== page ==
Go fishing in style with the 'Willoughby 65' custom BMW bike
The arrival of the Biarritz-based Wheels and Waves festival back in 2012 kicked-off a craze for custom motorcycles based around the hip themes of surfing and skateboarding. But Zurich-based cafe racer craftsman Dani Weidmann doesn't like to follow the crowd, so for the superb 'Willoughby 65' build pictured here he drew inspiration from a sport that isn't quite so readily associated with a cool and carefree lifestyle: fishing.
Weidmann's VTR Customs workshop sits on the shores of Lake Zurich where he spent his childhood hanging-out at his uncle's boat hire business and embarking on laid-back angling expeditions with his cousin. A love of the hobby led Weidmann to discover the 1964 comedy 'Man's Favorite Sport,' in which Rock Hudson plays phoney fishing expert Roger Willoughby who works as a smooth-talking tackle salesman with high-end sporting goods outfitter Abercrombie & Fitch - despite never having cast a line in his life.
The film's focus on fishing and its perfect representation of the '60s Zeitgeist captured Weidmann's heart, leading to the creation of the 'Willoughby 65' that reflects not only the name of the main character, but also the year in which the builder was born and the BMW R65 that he chose as the basis for the project. And the finished article is a long way from the staid, middleweight tourer that emerged from the Spandau factory in 1982. As a multiple Swiss national motocross and supermoto champion, Weidmann has a need for speed that simply couldn't be fulfilled by the bike's standard, 26 bhp .
That meant tearing-down the engine and building it back up again with an 865cc Siebenrock 860cc big bore kit, fitting custom-made camshafts and valve gear and ditching the standard Bing carburettors in favour of flat-slide Keihins. More power was unleashed through gas flowed cylinder heads, a high-power ignition system and a bespoke two-into-one downpipe with Hattech Muffler.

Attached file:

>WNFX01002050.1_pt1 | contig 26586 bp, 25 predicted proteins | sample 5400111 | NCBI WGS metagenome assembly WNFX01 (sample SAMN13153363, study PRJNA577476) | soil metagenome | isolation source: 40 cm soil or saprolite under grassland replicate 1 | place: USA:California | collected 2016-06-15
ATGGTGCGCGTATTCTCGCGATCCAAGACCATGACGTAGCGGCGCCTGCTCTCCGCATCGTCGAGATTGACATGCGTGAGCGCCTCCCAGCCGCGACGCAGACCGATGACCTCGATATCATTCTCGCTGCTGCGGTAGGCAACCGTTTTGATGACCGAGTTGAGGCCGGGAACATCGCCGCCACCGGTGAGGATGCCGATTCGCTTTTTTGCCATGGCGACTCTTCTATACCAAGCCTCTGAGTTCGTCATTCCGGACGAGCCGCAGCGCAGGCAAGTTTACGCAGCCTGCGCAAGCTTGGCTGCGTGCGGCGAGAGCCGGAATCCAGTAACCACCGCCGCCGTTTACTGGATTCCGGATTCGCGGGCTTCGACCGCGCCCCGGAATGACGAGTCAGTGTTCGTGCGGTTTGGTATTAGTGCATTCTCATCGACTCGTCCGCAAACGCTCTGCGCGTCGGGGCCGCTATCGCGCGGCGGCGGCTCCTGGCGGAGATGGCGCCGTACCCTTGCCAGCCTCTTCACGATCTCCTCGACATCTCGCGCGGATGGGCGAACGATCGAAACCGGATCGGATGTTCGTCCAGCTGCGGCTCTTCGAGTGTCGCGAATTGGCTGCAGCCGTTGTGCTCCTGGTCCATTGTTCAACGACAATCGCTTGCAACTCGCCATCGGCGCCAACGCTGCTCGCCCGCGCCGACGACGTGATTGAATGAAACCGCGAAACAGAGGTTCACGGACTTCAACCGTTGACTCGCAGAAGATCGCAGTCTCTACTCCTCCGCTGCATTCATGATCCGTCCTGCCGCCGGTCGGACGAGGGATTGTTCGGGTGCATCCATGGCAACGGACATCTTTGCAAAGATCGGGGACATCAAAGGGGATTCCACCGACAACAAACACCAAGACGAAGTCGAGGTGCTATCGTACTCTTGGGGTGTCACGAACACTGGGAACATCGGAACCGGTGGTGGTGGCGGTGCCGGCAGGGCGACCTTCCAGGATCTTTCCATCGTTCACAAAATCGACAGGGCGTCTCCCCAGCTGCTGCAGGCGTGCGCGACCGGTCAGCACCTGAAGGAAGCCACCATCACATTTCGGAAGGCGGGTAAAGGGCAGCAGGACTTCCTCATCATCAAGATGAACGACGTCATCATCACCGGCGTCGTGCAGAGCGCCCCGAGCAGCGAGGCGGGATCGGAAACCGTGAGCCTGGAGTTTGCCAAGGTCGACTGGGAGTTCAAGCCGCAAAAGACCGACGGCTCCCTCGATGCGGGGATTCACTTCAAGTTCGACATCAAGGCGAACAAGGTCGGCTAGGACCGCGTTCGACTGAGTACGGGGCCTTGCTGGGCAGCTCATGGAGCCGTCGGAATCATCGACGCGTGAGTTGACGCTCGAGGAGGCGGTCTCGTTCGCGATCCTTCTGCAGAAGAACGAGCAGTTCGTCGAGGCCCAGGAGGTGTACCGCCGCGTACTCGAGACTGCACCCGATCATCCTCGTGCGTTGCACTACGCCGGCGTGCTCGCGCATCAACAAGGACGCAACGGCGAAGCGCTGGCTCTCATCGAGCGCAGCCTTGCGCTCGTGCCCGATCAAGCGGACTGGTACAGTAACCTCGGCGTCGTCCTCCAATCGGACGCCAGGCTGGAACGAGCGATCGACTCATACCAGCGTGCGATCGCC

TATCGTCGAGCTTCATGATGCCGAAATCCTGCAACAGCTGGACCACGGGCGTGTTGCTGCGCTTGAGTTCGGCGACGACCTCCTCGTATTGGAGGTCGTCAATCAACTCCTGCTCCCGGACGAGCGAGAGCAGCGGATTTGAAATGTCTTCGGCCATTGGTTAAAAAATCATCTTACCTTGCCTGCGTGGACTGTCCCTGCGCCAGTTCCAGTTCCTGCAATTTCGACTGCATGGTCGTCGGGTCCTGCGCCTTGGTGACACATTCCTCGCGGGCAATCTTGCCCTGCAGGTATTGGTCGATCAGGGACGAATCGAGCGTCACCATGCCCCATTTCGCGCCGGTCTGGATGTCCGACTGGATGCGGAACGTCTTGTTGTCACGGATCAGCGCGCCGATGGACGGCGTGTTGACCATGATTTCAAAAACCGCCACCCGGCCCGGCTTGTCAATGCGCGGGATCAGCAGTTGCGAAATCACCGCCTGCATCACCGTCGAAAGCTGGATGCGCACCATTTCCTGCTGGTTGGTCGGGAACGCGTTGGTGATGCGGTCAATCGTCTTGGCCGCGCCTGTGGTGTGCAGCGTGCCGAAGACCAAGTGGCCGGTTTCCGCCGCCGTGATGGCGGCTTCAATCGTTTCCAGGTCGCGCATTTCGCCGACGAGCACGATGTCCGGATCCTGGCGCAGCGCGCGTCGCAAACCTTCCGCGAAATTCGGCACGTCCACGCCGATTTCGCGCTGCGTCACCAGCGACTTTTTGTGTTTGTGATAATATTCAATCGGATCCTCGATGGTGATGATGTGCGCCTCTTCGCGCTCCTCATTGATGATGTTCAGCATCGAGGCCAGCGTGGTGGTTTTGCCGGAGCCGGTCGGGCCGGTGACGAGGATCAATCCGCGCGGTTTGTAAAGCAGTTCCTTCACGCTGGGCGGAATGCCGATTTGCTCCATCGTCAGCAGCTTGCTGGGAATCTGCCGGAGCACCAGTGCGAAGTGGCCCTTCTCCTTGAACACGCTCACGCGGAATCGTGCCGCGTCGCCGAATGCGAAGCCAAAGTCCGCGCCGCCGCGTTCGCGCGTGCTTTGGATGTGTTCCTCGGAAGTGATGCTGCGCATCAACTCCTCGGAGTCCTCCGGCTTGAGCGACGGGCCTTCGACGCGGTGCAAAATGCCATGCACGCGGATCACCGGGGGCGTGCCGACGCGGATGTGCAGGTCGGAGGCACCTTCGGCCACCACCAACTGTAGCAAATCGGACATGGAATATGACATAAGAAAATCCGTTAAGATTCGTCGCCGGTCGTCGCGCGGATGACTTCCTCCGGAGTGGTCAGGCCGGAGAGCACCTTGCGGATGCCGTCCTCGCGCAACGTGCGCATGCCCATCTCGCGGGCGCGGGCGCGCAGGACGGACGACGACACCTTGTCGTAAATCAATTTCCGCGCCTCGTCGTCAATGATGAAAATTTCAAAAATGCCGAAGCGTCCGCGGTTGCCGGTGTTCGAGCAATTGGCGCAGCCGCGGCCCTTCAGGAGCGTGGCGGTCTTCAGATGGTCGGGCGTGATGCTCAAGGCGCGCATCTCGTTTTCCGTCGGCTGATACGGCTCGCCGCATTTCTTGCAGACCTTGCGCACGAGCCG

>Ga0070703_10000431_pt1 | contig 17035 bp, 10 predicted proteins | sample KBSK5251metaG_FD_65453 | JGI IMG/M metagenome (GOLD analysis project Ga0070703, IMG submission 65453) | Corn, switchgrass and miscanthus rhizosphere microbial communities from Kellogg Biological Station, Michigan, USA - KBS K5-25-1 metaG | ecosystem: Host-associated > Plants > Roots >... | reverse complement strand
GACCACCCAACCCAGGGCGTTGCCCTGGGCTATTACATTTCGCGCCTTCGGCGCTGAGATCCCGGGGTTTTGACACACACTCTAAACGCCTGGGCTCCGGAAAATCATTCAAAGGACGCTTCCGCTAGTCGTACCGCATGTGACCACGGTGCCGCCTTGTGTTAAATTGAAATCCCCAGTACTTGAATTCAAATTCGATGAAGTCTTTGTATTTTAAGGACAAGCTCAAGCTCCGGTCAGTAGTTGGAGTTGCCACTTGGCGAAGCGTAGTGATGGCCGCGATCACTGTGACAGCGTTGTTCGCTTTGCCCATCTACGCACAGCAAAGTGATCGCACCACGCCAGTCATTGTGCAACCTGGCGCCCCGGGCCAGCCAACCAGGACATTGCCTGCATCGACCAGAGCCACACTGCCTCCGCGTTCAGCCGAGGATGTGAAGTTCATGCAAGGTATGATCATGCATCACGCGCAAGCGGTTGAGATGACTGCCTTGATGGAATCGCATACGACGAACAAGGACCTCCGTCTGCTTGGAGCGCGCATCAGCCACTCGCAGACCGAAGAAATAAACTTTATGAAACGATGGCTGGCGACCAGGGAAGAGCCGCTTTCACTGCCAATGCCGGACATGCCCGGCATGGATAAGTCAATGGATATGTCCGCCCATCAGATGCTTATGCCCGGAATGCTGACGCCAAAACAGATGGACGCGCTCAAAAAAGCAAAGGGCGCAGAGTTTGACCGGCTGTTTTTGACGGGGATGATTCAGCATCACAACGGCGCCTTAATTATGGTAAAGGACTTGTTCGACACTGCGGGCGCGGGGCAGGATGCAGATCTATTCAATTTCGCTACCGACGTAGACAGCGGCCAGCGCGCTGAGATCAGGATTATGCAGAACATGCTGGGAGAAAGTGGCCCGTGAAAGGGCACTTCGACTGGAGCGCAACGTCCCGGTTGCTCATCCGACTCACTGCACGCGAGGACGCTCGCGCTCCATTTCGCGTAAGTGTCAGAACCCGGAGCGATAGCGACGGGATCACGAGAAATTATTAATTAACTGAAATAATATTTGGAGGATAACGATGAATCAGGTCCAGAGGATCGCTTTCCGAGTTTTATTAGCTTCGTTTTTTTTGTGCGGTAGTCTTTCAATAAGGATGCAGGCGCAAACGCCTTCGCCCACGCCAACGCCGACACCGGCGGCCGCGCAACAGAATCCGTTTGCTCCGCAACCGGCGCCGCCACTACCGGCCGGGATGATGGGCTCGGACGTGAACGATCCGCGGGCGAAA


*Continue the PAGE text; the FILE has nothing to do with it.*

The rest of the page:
The frame, meanwhile, was stripped of all superfluous brackets and hangers before being powder-coated in matt grey to create a subtle contrast with the all-black engine, wheels, fork legs and diamond-like-carbon fork tubes. Black Edition Ohlins shock absorbers were used to drop the rear ride height and improve handling, with the back end being rendered ultra-minimal with a cut-down frame, short mudguard and inset LED lighting.
The bike is super-clean at the front, too, with the 'brat' style handlebars carrying just a single microswitch (the main electrical switches having been set into the engine covers). The fuel tank, meanwhile, was given a sight tube with which to monitor petrol levels and also became home to an integrated Motogadget 'Tiny Tacho' and a custom-made watch head by ZeitZone Zurich.
And as for the fishing theme that inspired the bike - that can be seen in references from 'Man's Favorite Sport' that are engraved into the fuel filler cap and in the cleverly integrated carriers for a 1950s Fischer rod on the right and a '60s boat paddle on the left. Weidmann originally built the bike for his own use, but the cost of creating it has forced him to take the tough decision to sell.
To find out how much for - and it strikes us as a very reasonable price - you'll need to contact him directly through his page on Classic Driver (He doesn't want Mrs Weidmann to know how much he spent....)